Baltimore County’s first-ever school board election will provide competitive races in both the June primary and November general contests after a bumpy rollout led many observers to worry that few candidates would seek the positions.
The county’s new hybrid Board of Education will be made up of seven elected members and five people named by the governor, who currently appoints the entire board. By Tuesday’s filing deadline, multiple candidates had declared candidacies for each of the seven positions that will represent each of County Council’s seven districts.
The 29 candidates who filed their campaigns Tuesday have guaranteed voters competitive races in the June 26 primary election and in the Nov. 6 general election.
Judith Miller, chairwoman of the League of Women Voters of Baltimore County’s education committee, said she was pleased so many candidates were running — even though she had not heard of most of them.
“The league had hoped it would be a competitive race,” Miller said. “We hope it’s an honestly competitive race and that these candidates are all people who are concerned about the quality of education for our county.”
The organization originally had supported a fully elected board but compromised with elected officials and others who preferred a mix of appointed and elected members.
“We hope this will draw attention to the Board of Education,” said Miller, who remains concerned that many county residents are unaware of the new election.
She and others had been worried about how little interest potential candidates had shown in the race.
Just two weeks ago only five people had filed to run for the elected seats on a hybrid board that the Maryland General Assembly created with legislation in 2014 that many said at the time was widely supported.
“I’m very glad that so many people are interested in serving on the school board,” said Del. Stephen Lafferty, a Baltimore County Democrat. “The slow roll at the beginning gave us concern about whether people were paying attention.”
He and others were also worried that the previous lack of candidates so close to the filing deadline was the result of confusion in the school system and at the Board of Elections over candidate filing requirements and about ballots.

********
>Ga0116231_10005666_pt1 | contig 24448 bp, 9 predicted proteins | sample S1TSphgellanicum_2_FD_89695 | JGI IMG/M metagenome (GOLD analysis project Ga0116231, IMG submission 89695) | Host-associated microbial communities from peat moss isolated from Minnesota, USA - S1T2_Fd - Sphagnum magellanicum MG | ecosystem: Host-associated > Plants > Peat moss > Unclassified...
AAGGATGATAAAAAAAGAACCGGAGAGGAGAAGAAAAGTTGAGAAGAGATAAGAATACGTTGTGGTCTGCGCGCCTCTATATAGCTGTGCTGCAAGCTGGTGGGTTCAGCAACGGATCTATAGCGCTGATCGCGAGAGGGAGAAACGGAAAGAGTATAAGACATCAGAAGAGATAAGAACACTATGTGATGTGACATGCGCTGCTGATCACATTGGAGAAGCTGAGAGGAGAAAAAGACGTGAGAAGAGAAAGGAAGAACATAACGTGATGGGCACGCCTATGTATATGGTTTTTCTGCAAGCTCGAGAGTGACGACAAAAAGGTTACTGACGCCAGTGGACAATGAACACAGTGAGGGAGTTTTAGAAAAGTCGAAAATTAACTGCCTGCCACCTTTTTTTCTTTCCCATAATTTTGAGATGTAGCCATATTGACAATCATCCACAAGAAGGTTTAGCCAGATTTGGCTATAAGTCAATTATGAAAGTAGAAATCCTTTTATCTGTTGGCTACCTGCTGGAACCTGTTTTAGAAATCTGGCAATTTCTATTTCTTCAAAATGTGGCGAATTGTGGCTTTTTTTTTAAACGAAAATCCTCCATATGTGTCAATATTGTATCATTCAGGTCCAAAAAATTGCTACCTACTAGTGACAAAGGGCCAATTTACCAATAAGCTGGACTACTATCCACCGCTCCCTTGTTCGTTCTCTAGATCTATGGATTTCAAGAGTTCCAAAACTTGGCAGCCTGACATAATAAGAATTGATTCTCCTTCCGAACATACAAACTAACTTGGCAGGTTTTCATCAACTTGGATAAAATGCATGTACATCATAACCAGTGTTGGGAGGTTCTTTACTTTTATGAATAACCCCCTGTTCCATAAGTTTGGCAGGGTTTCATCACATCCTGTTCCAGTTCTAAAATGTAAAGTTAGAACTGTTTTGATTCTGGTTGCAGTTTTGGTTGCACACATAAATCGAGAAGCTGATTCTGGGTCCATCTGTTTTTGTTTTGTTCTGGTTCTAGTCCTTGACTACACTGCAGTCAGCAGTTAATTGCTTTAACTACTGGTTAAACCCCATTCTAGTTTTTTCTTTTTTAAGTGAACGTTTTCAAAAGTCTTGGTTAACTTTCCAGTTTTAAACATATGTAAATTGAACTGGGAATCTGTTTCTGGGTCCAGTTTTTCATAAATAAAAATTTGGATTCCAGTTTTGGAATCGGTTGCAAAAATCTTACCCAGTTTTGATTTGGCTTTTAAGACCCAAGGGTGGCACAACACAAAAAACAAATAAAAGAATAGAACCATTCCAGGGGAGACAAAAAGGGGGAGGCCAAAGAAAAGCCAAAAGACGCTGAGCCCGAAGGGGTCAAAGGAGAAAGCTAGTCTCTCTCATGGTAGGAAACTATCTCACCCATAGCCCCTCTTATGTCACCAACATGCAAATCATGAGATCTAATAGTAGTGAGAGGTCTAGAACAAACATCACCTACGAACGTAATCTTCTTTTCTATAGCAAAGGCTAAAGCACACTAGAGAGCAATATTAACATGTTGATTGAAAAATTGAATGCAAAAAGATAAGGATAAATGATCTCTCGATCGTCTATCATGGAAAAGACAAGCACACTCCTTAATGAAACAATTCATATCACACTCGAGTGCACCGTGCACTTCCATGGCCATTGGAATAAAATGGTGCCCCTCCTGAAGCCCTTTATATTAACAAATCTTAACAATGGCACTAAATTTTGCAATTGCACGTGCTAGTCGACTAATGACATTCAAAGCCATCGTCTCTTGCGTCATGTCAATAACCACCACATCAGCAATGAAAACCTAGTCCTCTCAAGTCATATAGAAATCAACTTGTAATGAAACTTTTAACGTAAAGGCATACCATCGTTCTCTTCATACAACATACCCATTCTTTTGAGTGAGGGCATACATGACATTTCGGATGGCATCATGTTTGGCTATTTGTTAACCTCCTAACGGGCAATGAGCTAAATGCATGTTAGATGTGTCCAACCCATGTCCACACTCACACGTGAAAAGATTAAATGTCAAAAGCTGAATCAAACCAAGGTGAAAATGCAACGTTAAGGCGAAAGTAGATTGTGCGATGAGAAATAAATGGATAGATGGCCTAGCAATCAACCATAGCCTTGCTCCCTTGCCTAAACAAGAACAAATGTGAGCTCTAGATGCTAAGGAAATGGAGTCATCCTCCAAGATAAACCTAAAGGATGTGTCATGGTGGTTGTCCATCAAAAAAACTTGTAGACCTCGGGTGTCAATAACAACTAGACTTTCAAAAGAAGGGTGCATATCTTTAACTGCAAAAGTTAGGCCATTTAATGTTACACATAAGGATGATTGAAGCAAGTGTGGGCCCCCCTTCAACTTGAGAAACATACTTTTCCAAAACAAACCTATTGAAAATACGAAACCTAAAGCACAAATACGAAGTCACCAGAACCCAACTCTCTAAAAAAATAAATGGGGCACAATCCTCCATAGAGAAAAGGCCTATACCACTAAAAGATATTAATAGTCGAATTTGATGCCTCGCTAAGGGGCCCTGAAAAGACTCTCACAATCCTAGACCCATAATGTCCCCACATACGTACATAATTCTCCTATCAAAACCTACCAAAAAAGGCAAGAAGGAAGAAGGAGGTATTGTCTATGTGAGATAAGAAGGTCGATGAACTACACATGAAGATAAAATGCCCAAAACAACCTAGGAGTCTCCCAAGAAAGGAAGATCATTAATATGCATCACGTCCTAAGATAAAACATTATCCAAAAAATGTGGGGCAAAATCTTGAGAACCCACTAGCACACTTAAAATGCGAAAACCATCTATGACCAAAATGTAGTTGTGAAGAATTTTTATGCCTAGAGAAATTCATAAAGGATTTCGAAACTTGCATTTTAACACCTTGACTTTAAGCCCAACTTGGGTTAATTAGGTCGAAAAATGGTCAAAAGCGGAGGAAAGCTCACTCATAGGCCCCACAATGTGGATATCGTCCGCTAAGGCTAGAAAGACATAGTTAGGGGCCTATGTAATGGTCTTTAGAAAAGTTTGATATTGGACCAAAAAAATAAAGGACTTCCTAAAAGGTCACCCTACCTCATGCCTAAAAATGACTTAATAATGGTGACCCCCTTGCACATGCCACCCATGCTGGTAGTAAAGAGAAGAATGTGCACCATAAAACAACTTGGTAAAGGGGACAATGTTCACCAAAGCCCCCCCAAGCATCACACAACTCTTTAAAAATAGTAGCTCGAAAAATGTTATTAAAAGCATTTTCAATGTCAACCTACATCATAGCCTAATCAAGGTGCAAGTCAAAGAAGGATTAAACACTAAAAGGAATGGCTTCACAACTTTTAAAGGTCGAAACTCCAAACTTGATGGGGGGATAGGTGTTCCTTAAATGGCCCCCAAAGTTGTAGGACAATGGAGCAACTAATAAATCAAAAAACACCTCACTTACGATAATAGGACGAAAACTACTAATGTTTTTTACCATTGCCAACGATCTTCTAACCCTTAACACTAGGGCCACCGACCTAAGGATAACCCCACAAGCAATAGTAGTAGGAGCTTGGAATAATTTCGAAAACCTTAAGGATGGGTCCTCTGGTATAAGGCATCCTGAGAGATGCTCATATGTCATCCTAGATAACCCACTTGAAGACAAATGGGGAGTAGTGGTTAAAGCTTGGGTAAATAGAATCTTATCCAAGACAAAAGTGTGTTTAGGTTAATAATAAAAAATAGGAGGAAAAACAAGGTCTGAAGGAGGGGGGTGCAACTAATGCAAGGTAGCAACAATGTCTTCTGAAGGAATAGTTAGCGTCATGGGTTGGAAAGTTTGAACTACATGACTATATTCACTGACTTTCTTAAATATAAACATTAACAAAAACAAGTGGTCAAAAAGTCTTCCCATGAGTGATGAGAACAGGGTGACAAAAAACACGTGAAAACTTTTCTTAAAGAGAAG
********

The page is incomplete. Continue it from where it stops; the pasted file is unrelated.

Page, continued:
While candidates technically had until Feb. 27 to file their paperwork, the county required them to first submit financial disclosure forms that had to be approved by the school system’s ethics review panel.
But the panel’s last meeting before the deadline was Feb. 15. That effectively made it impossible for anyone who decided to file for the election after that date to actually do so.
But the school system changed the process at the last minute to fix the problem.
Confusion also arose when county election officials could not say whether candidates for the nonpartisan seats would appear on the primary ballots or just on the general election ballots.
If only one or two candidates files to run in a district, their names will not appear on primary ballots. Voters will decide the seat in November.
If three or more candidates file in a district, their names will appear on the primary ballot, and the top two finishers will then face off in November.
Only two current board members face electoral challenges. Kathleen Causey will be running against seven candidates in the primary election for District 3 in northern Baltimore County. And Julie Henn faces one of the only well-known challengers, Peter Beilenson, the former health commissioner for Baltimore city and Howard County.
The race between Henn and Beilenson in District 5 — which stretches from Towson to Perry Hall — will not be decided until November because they were the only two candidates to declare.
Anyone who is still interested in seeking a seat on the school board can apply to be considered for an appointment. The nominating committee for those appointments will be accepting applications through March 16.
They can be mailed to the nominating commission, care of Debi Decker, at 6901 North Charles Street, Towson, MD 21204.